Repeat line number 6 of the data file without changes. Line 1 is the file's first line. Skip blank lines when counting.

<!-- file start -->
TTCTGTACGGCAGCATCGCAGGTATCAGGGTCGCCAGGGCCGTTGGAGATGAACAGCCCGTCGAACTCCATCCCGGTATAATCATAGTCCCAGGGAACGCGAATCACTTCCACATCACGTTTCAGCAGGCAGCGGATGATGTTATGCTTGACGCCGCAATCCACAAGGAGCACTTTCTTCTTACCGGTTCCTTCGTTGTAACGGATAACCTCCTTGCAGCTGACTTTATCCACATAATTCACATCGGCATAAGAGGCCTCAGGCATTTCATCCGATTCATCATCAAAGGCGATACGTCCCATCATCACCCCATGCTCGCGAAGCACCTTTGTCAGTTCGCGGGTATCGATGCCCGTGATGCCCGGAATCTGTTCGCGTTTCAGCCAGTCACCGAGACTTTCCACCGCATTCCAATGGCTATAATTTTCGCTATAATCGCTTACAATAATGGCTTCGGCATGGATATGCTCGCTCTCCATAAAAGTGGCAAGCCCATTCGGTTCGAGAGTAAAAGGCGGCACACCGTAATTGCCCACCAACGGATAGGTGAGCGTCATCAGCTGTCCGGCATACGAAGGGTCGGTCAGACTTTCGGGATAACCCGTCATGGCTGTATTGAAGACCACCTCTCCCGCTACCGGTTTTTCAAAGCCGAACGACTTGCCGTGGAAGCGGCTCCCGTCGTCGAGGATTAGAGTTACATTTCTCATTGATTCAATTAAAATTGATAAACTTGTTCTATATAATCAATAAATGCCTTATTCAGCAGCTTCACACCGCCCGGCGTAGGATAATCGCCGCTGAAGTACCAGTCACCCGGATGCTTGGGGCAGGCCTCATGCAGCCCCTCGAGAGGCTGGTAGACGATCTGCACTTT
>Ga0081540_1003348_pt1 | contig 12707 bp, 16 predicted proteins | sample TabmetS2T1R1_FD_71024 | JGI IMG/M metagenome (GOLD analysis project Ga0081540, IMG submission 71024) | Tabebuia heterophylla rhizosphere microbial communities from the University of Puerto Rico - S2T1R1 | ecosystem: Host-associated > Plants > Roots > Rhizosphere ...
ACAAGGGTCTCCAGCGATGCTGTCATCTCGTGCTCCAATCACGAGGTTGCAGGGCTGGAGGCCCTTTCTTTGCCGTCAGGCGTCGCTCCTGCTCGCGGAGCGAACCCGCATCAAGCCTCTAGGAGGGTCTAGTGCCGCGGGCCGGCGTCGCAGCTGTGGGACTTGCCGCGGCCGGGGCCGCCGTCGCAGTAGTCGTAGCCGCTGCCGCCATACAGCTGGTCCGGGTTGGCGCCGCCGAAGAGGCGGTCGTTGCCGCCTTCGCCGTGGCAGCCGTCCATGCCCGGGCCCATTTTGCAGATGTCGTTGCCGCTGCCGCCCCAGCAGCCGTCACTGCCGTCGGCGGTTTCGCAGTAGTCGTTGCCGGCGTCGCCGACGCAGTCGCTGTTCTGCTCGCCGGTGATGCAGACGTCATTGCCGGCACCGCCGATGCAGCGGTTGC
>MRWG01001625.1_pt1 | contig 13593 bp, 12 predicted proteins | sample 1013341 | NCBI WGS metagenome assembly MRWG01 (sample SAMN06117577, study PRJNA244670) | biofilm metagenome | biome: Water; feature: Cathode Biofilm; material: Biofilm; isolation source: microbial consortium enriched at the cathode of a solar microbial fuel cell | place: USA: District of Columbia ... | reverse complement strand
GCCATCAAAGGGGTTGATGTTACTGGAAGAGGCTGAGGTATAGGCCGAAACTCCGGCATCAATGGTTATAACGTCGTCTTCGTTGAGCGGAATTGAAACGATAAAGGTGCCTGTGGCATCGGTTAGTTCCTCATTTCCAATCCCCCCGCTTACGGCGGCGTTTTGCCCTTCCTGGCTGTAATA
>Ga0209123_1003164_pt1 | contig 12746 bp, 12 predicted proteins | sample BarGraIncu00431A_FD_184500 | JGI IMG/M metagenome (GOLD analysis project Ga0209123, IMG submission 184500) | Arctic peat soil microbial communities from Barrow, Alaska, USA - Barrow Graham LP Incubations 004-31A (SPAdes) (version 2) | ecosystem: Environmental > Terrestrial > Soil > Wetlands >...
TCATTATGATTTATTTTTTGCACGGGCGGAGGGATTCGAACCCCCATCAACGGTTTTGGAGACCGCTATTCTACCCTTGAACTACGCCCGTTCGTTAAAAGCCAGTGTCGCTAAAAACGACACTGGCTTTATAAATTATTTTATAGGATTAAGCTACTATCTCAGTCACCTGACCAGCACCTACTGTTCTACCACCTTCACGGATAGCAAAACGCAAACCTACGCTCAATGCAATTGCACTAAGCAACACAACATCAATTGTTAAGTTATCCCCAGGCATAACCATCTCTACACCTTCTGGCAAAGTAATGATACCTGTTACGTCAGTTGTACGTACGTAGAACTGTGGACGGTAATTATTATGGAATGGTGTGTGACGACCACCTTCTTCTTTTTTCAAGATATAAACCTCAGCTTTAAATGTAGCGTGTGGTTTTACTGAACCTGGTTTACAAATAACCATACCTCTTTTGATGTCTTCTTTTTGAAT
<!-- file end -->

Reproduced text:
>Ga0209123_1003164_pt1 | contig 12746 bp, 12 predicted proteins | sample BarGraIncu00431A_FD_184500 | JGI IMG/M metagenome (GOLD analysis project Ga0209123, IMG submission 184500) | Arctic peat soil microbial communities from Barrow, Alaska, USA - Barrow Graham LP Incubations 004-31A (SPAdes) (version 2) | ecosystem: Environmental > Terrestrial > Soil > Wetlands >...